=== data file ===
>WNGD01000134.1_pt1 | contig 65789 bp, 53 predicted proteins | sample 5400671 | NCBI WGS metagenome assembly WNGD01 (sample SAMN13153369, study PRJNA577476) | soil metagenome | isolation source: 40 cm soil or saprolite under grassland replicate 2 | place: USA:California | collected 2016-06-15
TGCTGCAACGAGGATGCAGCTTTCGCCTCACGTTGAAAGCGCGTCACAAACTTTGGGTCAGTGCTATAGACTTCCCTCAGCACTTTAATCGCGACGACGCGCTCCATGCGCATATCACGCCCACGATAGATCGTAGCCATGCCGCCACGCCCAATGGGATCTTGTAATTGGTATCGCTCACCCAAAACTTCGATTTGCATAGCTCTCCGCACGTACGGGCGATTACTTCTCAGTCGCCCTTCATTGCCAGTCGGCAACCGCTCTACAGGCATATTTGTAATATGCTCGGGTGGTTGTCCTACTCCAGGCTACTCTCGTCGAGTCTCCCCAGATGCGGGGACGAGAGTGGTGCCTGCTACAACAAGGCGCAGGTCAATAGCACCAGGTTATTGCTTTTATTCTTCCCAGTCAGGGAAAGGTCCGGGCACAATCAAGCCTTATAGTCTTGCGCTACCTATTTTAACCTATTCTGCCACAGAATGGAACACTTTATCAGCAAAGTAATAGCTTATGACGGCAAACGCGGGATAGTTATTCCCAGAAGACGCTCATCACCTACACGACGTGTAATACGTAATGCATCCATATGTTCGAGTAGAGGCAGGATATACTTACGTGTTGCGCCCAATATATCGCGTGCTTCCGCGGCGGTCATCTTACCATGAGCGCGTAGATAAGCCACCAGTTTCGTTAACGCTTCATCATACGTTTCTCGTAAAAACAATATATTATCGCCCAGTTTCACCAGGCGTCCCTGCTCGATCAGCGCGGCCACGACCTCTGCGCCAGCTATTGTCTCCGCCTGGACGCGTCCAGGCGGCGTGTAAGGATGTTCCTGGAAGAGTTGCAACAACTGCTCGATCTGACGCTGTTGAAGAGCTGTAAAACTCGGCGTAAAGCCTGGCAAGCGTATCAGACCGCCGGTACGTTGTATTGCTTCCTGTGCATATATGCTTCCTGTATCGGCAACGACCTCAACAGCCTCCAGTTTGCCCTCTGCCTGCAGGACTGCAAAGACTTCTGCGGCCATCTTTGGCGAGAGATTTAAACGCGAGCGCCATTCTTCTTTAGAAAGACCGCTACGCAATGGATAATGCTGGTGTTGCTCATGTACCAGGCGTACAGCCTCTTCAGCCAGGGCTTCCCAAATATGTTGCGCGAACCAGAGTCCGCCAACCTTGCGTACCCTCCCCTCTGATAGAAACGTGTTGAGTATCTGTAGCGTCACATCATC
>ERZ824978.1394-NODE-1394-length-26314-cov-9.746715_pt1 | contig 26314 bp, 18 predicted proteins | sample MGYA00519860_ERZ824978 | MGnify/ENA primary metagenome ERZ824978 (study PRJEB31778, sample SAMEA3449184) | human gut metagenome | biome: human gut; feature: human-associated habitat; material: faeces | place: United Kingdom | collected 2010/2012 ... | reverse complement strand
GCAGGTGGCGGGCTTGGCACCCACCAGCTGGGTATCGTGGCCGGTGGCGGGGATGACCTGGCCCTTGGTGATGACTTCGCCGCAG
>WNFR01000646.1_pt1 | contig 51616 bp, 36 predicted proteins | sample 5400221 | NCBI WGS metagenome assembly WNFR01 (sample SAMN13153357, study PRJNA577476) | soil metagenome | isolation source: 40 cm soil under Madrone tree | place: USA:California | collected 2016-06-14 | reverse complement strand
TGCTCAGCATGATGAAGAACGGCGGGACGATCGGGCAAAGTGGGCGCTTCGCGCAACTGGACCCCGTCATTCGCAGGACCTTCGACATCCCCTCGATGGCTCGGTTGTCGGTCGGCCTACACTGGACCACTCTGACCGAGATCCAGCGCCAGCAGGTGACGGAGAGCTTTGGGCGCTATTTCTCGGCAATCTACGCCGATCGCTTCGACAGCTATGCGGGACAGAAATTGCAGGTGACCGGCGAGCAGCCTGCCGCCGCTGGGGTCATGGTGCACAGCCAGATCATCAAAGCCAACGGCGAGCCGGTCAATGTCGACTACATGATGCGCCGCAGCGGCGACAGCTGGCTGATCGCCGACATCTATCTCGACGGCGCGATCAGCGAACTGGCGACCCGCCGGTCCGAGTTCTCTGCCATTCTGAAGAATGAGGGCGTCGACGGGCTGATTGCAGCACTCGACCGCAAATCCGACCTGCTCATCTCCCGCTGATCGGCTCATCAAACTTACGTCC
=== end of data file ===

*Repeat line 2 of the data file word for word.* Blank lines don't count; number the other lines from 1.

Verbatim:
TGCTGCAACGAGGATGCAGCTTTCGCCTCACGTTGAAAGCGCGTCACAAACTTTGGGTCAGTGCTATAGACTTCCCTCAGCACTTTAATCGCGACGACGCGCTCCATGCGCATATCACGCCCACGATAGATCGTAGCCATGCCGCCACGCCCAATGGGATCTTGTAATTGGTATCGCTCACCCAAAACTTCGATTTGCATAGCTCTCCGCACGTACGGGCGATTACTTCTCAGTCGCCCTTCATTGCCAGTCGGCAACCGCTCTACAGGCATATTTGTAATATGCTCGGGTGGTTGTCCTACTCCAGGCTACTCTCGTCGAGTCTCCCCAGATGCGGGGACGAGAGTGGTGCCTGCTACAACAAGGCGCAGGTCAATAGCACCAGGTTATTGCTTTTATTCTTCCCAGTCAGGGAAAGGTCCGGGCACAATCAAGCCTTATAGTCTTGCGCTACCTATTTTAACCTATTCTGCCACAGAATGGAACACTTTATCAGCAAAGTAATAGCTTATGACGGCAAACGCGGGATAGTTATTCCCAGAAGACGCTCATCACCTACACGACGTGTAATACGTAATGCATCCATATGTTCGAGTAGAGGCAGGATATACTTACGTGTTGCGCCCAATATATCGCGTGCTTCCGCGGCGGTCATCTTACCATGAGCGCGTAGATAAGCCACCAGTTTCGTTAACGCTTCATCATACGTTTCTCGTAAAAACAATATATTATCGCCCAGTTTCACCAGGCGTCCCTGCTCGATCAGCGCGGCCACGACCTCTGCGCCAGCTATTGTCTCCGCCTGGACGCGTCCAGGCGGCGTGTAAGGATGTTCCTGGAAGAGTTGCAACAACTGCTCGATCTGACGCTGTTGAAGAGCTGTAAAACTCGGCGTAAAGCCTGGCAAGCGTATCAGACCGCCGGTACGTTGTATTGCTTCCTGTGCATATATGCTTCCTGTATCGGCAACGACCTCAACAGCCTCCAGTTTGCCCTCTGCCTGCAGGACTGCAAAGACTTCTGCGGCCATCTTTGGCGAGAGATTTAAACGCGAGCGCCATTCTTCTTTAGAAAGACCGCTACGCAATGGATAATGCTGGTGTTGCTCATGTACCAGGCGTACAGCCTCTTCAGCCAGGGCTTCCCAAATATGTTGCGCGAACCAGAGTCCGCCAACCTTGCGTACCCTCCCCTCTGATAGAAACGTGTTGAGTATCTGTAGCGTCACATCATC